Every where you look we are presented with sun and stars, Filipino this, Filipino that, and every variation of Pacman you can think on a tee as “Pinoy Pride”. No substance, no history. The lack of accessible Philippine curriculum in schools, studies, and products inspired our “Death of Philippine education” theme for our S/S collection. We took an iconic Philippine image in Jose Rizal, but with a skull. Babayin/alibata (first written script of the Philippines) in our own handwritten script font translated “No History, No Self”.

Visit Pnoy Apparel

Baybayin with no Baybayin

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I’m releasing a new hat to follow my collaboration with WIPCaps from Manila. This time it will be a sample black on black with white outlining that simply says BAYBAYIN. Plain and simple but with no Baybayin on it. My reason for this is to promote Baybayin without showing it. I could’ve easily had the text in the script but the goal of this piece is to get an inquiry from someone as to what Baybayin is. If I had the script, it would be obviously foreign to most people and intimidating as well. Using a writing system and language familiar breaks down that wall and can lead to conversation. I’ve had the hat only for 1/2 a day and had 2 inquiries already from strangers. A cashier and someone on the train. This is a similar strategy I’m using when I launch Baybayin School.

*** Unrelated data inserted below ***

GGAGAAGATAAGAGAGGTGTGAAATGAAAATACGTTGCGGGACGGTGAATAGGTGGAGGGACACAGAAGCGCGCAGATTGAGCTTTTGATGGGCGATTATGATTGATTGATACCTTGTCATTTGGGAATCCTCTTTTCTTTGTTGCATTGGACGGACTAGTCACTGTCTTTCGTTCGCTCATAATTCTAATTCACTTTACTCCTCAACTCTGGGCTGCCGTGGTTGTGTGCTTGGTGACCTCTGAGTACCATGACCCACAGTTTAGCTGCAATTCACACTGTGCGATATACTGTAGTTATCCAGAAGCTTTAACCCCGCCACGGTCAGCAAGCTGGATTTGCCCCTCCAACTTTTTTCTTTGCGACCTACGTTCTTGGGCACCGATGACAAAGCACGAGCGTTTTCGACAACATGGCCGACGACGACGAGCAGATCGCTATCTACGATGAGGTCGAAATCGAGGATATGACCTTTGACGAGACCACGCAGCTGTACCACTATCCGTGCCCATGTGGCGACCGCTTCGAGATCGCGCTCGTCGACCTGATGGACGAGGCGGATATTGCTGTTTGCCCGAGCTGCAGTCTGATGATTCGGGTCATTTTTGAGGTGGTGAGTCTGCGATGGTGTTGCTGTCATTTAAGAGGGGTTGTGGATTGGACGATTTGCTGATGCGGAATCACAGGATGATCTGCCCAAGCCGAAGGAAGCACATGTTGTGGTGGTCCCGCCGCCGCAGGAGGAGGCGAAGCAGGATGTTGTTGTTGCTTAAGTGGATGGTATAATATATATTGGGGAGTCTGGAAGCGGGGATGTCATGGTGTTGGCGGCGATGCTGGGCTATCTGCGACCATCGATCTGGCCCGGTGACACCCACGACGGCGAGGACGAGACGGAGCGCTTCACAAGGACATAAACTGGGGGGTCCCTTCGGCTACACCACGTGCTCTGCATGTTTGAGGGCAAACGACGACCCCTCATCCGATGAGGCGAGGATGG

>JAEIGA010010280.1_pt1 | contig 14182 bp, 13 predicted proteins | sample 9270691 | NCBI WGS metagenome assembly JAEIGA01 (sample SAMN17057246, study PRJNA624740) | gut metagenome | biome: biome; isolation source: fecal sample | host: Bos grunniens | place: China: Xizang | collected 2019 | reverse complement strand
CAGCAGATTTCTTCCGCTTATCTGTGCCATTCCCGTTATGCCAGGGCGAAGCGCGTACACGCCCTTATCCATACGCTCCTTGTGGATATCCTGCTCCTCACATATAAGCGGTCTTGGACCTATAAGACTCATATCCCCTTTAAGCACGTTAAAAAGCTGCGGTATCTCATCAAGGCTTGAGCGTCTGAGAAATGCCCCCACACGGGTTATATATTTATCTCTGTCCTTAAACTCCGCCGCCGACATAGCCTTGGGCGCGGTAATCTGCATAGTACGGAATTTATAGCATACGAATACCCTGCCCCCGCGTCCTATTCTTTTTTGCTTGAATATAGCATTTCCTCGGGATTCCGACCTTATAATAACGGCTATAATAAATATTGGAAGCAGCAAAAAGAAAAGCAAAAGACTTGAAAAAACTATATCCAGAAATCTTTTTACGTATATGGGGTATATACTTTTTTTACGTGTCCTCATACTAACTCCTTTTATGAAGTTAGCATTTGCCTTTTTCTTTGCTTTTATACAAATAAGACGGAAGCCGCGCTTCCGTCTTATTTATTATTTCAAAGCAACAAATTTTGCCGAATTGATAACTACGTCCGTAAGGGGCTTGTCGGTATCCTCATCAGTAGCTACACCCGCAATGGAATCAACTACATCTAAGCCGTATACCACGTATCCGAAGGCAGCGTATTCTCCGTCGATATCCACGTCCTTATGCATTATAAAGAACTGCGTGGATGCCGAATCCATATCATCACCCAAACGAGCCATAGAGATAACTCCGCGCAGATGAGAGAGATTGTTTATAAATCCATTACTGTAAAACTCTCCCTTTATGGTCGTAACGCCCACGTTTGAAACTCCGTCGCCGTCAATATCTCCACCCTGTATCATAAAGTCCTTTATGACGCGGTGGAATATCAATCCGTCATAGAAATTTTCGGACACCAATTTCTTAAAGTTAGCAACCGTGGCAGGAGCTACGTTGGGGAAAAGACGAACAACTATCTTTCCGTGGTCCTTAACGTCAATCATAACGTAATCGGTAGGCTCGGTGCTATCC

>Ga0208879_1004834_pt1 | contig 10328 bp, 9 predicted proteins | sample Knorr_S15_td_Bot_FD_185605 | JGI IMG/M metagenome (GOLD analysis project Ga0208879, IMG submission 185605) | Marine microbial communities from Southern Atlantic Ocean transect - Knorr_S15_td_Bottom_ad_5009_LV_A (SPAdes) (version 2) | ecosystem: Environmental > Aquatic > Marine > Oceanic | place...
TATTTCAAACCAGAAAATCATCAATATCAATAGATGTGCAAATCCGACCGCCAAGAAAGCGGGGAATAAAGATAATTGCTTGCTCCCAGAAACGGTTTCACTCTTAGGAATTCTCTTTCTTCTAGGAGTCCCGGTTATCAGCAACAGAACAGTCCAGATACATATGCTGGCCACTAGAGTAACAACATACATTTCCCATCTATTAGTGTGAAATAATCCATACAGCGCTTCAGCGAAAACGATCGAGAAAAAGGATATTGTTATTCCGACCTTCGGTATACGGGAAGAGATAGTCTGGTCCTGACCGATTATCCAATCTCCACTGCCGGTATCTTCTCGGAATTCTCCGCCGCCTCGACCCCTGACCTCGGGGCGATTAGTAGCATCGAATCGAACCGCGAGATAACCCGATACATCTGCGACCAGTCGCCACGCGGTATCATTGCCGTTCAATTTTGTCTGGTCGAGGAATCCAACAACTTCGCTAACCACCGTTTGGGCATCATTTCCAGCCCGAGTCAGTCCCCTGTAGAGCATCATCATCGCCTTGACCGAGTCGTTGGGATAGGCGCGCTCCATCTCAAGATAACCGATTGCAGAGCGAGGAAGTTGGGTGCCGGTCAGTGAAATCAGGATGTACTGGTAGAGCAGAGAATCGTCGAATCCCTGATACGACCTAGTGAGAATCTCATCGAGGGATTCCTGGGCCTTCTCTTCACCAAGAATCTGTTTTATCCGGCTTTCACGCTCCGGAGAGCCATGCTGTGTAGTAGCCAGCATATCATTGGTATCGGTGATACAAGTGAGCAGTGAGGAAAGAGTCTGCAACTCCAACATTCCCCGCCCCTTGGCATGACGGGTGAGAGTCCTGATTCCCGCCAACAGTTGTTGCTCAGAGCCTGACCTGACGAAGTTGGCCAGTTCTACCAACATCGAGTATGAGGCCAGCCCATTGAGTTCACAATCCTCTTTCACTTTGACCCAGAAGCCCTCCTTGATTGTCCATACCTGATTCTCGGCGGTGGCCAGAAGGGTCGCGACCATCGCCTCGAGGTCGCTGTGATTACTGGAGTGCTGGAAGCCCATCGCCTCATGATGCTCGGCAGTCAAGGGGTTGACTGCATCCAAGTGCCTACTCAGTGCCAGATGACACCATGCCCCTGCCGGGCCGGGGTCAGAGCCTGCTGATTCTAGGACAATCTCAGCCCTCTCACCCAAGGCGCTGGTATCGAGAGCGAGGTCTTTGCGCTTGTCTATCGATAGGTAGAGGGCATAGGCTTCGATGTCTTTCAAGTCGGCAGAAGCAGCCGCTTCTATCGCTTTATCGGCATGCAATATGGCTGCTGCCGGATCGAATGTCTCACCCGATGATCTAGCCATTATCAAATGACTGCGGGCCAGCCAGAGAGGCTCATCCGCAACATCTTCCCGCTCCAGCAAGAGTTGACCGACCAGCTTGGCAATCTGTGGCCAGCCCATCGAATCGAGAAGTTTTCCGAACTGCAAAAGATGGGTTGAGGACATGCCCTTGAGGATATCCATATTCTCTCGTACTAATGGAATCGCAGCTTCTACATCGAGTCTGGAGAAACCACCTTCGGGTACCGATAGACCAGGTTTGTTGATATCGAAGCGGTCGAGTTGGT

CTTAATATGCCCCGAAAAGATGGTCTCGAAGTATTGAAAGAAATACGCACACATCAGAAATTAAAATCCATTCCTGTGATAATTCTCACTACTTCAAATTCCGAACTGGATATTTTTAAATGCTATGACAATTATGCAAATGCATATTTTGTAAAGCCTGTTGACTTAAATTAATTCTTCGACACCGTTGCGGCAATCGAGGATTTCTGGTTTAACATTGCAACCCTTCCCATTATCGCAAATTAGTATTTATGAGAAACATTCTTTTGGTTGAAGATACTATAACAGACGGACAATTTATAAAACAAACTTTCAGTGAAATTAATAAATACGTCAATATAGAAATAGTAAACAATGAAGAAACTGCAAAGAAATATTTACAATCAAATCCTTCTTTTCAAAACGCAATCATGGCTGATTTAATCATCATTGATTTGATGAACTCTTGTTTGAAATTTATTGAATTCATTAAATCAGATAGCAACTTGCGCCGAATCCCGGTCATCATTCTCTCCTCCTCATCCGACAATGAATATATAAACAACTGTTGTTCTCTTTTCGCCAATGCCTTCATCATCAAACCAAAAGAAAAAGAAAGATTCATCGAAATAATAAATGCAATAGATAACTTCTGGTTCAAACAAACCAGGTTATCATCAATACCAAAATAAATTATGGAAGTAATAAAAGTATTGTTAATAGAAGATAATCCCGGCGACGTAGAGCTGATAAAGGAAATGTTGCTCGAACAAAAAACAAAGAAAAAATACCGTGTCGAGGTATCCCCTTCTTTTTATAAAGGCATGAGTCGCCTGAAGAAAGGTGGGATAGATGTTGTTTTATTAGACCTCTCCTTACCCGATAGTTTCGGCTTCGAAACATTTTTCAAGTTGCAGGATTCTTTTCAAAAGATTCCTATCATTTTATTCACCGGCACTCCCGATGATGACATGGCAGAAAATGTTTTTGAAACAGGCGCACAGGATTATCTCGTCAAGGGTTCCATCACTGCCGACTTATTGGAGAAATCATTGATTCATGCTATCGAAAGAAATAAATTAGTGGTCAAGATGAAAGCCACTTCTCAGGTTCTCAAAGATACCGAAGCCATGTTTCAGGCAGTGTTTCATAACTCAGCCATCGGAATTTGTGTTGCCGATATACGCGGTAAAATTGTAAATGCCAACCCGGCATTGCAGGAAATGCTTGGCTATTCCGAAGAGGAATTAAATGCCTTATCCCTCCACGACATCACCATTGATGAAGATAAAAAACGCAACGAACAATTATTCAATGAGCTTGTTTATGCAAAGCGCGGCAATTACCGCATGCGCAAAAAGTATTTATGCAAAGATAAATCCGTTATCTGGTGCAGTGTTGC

Follow me on Twitter, Facebook and Tumblr as to when this will be released.

GMA's Philippine Treasures

GMA should win a cultural award for their promotion of Baybayin this year. This past Sunday Sept 11, GMA aired they much hyped Philippine Treasures special. In one of the segments, they featured…..you guessed it! The rock you love to hate, The Ticao Stone, AKA Rizal Stone, AKA the rock that may have buried Lapu Lapu (yes, that’s a real quote), AKA the Dremel Stone and AKA (insert your own).

Why was there so much emphasis on the Ticao Stone when it hasn’t even been proven an artifact? I get why but it’s an insult to the Golden Tara.

Besides the unproven Ticao artifact, they briefly showed the Laguna Copper Plate, Calatagan Pot and various Hanunóo and Tagbanwa scripts.

Overall it was pretty good and worth watching.

My favorite part was seeing the ex-long “distance speculator”, Christopher Miller checking out the rock.

Watch the Baybayin segment while you can